The Social Democrat's support base had been completely hollowed out
“The SDP has struggled to renew itself within a political environment which favours populist alternatives. The events of recent days have not proved helpful in reviving the SDP's fortunes. The SDP’s current travails have reinforced the impression that the UPA might yet be capable of squeezing the SDP when Britain next goes to the polls. Such a prospect helps to explain why Burnham’s opponents within the party felt compelled to move against him. Leaderless, and with its image and credibility reaching a nadir, the SDP remains divided. Rank-and-file members largely backed Burnham’s stance and resented the manner in which he was "betrayed". The truth is that the party’s problems go well beyond the question of who will lead the party. Both Hague and Ribeiro must be rubbing their hands.”
- The SDP in Crisis, Lecture by Paul Kennedy, London School of Economics (2017)
Andy Burnham had finally ran out of road, after losing two elections and even the official opposition slot at PMQs his position was completely untenable. After a tumultuous meeting of the Common’s much reduced Social Democratic caucus Burnham confirmed to MPs and journalists alike his plan was to resign. Burnham had never been the party establishment’s first choice for leader, with many welcoming his departure, but the contradictions inherent to the SDP project were more visible than ever. There was no obvious successor to Burnham, no unifying figure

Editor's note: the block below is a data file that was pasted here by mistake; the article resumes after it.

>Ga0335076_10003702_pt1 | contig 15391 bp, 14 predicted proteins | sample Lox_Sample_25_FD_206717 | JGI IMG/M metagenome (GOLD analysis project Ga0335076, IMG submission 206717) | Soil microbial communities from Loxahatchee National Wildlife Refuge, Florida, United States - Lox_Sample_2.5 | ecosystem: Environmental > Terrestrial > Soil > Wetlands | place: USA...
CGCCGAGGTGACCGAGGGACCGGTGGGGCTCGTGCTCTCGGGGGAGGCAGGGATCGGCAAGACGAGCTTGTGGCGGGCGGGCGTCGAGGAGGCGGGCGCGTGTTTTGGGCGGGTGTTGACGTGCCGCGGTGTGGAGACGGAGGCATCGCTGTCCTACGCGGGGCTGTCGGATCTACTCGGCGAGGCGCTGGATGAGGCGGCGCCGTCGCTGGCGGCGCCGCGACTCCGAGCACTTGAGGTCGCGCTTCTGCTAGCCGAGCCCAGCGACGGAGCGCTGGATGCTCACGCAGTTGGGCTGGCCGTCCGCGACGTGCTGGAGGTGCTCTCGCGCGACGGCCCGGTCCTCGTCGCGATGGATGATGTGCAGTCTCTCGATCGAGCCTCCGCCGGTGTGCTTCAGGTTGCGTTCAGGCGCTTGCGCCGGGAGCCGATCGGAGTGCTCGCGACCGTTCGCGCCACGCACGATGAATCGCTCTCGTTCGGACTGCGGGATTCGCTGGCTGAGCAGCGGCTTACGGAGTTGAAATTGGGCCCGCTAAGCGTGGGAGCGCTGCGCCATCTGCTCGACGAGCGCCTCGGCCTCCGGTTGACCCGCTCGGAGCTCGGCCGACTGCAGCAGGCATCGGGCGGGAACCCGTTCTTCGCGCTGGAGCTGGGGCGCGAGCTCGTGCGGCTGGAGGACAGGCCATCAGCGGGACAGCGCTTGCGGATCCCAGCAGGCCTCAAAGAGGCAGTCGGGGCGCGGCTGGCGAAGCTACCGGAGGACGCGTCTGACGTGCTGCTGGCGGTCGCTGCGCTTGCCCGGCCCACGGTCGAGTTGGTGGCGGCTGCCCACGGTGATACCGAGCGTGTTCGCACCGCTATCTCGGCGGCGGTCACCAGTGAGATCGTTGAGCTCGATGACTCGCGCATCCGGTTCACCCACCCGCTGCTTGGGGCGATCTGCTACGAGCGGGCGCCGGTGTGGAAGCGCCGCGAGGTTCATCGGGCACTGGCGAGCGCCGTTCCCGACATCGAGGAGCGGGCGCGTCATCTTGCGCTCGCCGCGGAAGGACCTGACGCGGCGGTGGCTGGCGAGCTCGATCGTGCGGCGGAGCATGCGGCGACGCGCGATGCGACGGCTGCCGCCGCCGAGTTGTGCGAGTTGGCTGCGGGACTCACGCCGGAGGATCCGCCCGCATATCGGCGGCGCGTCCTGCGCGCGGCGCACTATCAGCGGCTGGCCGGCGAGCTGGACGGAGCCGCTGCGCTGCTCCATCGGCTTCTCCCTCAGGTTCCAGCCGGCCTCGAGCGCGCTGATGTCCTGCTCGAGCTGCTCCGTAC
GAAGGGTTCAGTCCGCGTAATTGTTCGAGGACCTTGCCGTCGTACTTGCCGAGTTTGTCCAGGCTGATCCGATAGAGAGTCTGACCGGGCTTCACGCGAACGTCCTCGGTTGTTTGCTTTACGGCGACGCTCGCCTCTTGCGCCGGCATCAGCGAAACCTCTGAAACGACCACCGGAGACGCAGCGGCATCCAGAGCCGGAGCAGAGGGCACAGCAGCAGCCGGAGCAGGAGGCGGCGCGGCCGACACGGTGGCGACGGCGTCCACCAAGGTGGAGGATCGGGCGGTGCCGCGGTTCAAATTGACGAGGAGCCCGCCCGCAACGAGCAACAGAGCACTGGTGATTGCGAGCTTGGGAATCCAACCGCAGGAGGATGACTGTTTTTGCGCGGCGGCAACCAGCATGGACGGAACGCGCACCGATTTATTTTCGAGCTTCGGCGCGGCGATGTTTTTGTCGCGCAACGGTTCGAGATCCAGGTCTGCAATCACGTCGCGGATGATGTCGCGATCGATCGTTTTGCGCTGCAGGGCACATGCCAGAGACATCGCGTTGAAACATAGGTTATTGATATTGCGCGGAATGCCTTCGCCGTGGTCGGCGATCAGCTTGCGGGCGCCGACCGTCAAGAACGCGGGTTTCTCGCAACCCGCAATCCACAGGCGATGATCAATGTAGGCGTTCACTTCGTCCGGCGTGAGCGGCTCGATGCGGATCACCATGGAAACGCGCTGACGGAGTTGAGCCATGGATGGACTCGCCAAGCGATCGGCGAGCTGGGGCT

No one seemed keen to drink from the poisoned chalice, with senior Ministers like Polly Toynbee, Tim Farron and Margaret Hodge declining to run, some doomed backbench runs from figures like Luciana Berger, David Babbs and Sarah Champion all failed to receive any noticeable backing and quickly dropped out. Instead the party consolidated in two broad tendencies, the first were those loyal to Burnham, who supported keeping National at an arm's length and at least talking to the UPA. The other wanted absolutely no cooperation with the UPA and for the Social Democrats to chart a course back towards the Johnsonite centre of British politics.